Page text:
I had a good laugh with the vintner from le pays d'Oc.  First I apologized for being a foreigner and for my horrid French language skills.  Then I apologized that I was here on a Mission for my wife.  I said I knew this was a wine show, but I myself preferred beer.  At that the two men working the table broke into a deep and hearty laughter.

It turned out that they too, for most things, preferred beer over wine.  I told them this can't, therefore, be France.  Even heartier laughter ensued.  I see now that the French really do love to laugh and have a good time.

When I confessed that I also looking for something to go with sanglier (wild boar) their eyes lit up, they poured me a nice tall glass of something deep red that would likely go with sanglier.  While I sipped that beautiful wine I was regaled with wonderful stories of the two of them trying to hunt sanglier around the fields on their property.  Imagine man avec gun contre les sanglier, all who hid in tall corn.  One trying to find the other in a game of French cache-cache.  There is no way to translate into English what a good time we all seemed to be having.

With a smile on my lips and four bottles in the cloth bag slung over my shoulder, off I went to descend into the metro to make my way back to home and hearth.  

Sunday, March 22, 2015


I suddenly feel the need to climb onto my high horse.  This time the subject is economic inequality.

I started reading Jill Lepore's "Annals of Society - Richer and Poorer" in the March 16, 2015 issue of the New Yorker magazine. The article confirms in numbers (using the Gini coefficient)  what some of us have known intuitively for years.  America has the widest economic inequality of any first world nation.  By comparison England, Sweden, France, and Germany have much much lower rates of income inequality.

One of the "hot button" words in America these days is "socialism."  We've had people tell us that they can't stand President Obama because he is trying to turn America into a "socialist" nation.  But in considering the aforementioned short list of countries only Sweden could fairly be classified as "socialist."  France is anything but a "socialist" state.  According to many people we speak with here (former professors, economist, fonctionaires, engineers) France continues to suffer and lumber on under Napoleonic Law, and nothing could be less "socialist" than Napoleonic Law.  Germany is very similar to the US in that it is a Federalist Republic.  England is clearly more like the US in terms of capitalism and business and banking.  So what is the difference between these European nations and the US?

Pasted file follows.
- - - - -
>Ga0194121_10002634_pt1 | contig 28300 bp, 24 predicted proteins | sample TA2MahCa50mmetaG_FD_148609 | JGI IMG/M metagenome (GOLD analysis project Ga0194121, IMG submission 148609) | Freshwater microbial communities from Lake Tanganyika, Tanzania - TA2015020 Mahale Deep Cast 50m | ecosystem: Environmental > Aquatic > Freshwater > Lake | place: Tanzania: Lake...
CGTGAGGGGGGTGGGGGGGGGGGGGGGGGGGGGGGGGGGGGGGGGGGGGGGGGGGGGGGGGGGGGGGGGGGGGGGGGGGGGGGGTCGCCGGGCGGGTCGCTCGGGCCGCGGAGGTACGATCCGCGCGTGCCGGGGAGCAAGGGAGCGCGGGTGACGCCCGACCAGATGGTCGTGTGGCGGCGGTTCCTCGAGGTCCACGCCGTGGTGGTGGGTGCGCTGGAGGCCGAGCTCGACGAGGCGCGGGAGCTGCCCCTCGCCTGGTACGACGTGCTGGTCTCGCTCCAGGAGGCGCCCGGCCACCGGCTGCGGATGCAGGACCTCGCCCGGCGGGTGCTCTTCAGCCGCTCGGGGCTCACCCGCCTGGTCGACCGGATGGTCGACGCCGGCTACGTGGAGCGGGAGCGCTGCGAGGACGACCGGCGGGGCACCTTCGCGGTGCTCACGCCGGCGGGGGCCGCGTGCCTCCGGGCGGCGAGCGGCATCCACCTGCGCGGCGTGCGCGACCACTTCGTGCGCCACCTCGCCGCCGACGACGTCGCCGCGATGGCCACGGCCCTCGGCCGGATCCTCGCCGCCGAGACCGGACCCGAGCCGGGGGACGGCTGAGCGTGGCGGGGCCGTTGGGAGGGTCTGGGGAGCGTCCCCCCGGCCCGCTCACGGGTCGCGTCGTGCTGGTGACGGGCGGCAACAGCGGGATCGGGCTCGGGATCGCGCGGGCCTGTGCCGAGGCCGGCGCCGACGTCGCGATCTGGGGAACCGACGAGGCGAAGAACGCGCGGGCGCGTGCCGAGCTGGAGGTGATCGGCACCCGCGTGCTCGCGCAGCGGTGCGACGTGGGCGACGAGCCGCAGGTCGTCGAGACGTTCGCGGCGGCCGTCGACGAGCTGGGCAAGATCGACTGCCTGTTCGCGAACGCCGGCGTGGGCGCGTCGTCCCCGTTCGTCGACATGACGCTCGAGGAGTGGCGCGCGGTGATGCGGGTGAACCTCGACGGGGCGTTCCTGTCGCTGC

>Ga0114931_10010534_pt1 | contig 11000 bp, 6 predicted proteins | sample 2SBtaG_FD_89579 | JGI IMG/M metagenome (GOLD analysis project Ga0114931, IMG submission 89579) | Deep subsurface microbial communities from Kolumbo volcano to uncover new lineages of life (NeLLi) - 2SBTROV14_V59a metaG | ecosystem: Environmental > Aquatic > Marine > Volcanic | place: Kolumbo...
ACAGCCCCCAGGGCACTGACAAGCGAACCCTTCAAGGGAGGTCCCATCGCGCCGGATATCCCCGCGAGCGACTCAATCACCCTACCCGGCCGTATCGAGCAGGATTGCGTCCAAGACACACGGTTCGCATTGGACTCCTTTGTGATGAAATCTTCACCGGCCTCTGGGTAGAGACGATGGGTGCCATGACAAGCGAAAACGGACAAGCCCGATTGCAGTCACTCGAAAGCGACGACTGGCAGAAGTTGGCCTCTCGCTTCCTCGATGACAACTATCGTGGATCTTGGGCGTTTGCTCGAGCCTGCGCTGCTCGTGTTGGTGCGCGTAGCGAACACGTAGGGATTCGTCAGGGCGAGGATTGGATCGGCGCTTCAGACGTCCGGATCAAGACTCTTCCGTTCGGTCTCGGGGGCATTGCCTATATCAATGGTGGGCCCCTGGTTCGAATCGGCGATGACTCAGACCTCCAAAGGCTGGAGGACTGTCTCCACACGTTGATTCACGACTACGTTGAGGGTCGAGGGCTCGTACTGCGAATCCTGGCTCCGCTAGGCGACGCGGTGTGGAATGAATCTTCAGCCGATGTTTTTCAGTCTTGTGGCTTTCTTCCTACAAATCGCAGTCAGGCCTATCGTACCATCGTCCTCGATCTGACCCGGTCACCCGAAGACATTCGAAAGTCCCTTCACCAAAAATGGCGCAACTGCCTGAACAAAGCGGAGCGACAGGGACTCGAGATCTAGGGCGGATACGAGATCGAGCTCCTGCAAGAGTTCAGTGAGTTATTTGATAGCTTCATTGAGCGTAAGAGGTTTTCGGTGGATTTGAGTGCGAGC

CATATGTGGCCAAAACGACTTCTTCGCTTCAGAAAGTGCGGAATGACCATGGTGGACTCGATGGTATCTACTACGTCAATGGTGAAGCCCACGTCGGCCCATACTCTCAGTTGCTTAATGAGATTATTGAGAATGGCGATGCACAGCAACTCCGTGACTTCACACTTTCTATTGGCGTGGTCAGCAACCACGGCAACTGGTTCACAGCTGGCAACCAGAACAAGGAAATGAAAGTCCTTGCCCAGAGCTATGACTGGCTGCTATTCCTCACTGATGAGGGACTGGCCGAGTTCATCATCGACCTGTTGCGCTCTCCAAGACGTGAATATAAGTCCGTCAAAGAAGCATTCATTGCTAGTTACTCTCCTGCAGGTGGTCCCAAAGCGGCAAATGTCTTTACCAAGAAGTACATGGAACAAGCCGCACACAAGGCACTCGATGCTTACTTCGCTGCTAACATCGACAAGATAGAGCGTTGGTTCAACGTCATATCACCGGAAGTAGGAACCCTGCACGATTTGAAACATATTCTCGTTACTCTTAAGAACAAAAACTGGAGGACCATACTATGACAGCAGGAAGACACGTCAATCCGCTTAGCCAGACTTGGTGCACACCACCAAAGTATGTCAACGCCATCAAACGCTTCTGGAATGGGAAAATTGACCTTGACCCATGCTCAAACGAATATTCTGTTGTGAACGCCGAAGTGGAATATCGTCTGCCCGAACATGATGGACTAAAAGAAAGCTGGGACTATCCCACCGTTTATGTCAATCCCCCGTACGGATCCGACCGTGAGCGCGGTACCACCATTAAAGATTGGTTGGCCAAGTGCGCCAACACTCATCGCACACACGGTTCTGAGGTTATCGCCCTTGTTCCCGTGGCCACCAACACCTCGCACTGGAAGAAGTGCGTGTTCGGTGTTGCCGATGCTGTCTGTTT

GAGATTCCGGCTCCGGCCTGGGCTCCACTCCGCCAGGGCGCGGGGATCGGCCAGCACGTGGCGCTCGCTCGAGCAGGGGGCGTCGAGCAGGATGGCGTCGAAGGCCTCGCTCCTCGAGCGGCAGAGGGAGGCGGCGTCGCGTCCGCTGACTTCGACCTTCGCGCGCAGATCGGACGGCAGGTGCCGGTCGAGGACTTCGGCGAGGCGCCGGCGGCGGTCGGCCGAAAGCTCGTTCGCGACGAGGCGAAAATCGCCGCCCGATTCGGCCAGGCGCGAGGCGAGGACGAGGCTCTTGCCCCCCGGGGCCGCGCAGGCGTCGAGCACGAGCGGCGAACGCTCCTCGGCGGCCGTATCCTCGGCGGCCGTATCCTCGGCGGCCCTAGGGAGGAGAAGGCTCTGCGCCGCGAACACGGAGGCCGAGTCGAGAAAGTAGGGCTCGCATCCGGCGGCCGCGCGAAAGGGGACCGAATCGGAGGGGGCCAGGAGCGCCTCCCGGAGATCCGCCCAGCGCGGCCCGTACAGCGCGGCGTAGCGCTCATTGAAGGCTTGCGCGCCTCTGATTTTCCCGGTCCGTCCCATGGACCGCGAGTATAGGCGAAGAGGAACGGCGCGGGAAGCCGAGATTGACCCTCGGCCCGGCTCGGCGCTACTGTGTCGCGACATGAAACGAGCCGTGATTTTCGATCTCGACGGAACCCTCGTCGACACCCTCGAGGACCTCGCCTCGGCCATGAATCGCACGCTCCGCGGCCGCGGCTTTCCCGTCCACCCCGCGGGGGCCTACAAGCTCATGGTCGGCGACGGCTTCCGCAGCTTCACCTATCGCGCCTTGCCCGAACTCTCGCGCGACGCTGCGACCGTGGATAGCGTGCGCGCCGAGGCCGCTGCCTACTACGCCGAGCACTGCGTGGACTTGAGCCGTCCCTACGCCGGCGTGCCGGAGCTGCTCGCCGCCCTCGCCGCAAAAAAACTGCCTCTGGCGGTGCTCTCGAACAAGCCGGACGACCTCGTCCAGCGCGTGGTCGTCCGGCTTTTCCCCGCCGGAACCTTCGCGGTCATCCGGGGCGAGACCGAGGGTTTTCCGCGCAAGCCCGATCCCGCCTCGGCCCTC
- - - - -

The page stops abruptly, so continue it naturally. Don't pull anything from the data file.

One area is governmental oversight.  We've had conversations with friends and colleagues where some people feel that it's not the role of the US Government to legislate "morality" or "ethics".  Yet when we look at the data, America's most economically equitable period came with the highest levels of government economic oversight.  Caps on corporate greed (some might call it "profitability") were imposed during the second world war.  Companies were limited to earnings of 10 percent a year (overseen by the Office of Price Administration).  It's no surprise then that as regulations on capitalism dramatically decreased starting in the 1970's income inequality increased equally dramatically.

What are some of the economic effects of disproportionate wealth distribution?  None other the Fortune magazine provides part of the answer.

The gap between the Haves and the Have-nots is so wide now that Jill Lepore says in her article that some economists in America feel that democracy is at risk.  I've come to believe that democracy in America is already dead.  When the Haves can buy access to the system of governance, democracies turn into fascist states.  This is what happened in Italy under Mussolini.  Monied interests became the government.

The AFL-CIO tracks corporate greed on their site Paywatch.  Having worked for several companies in my career where "profitability" was upper-most in the executives mind, I've come to understand the role of executive stock options and quarterly revenue reports as the most significant driving force behind the "rewards" (though some might call it "compensation") corporate leaders in America receive (some might say "steal" from the working classes).  I feel that corporate executive wealth is a good indicator.  With money comes the ability to buy influence and power.  The CEO of the company that laid me off was part of the Tri-Lateral Commission that does more than just lobby the US Government.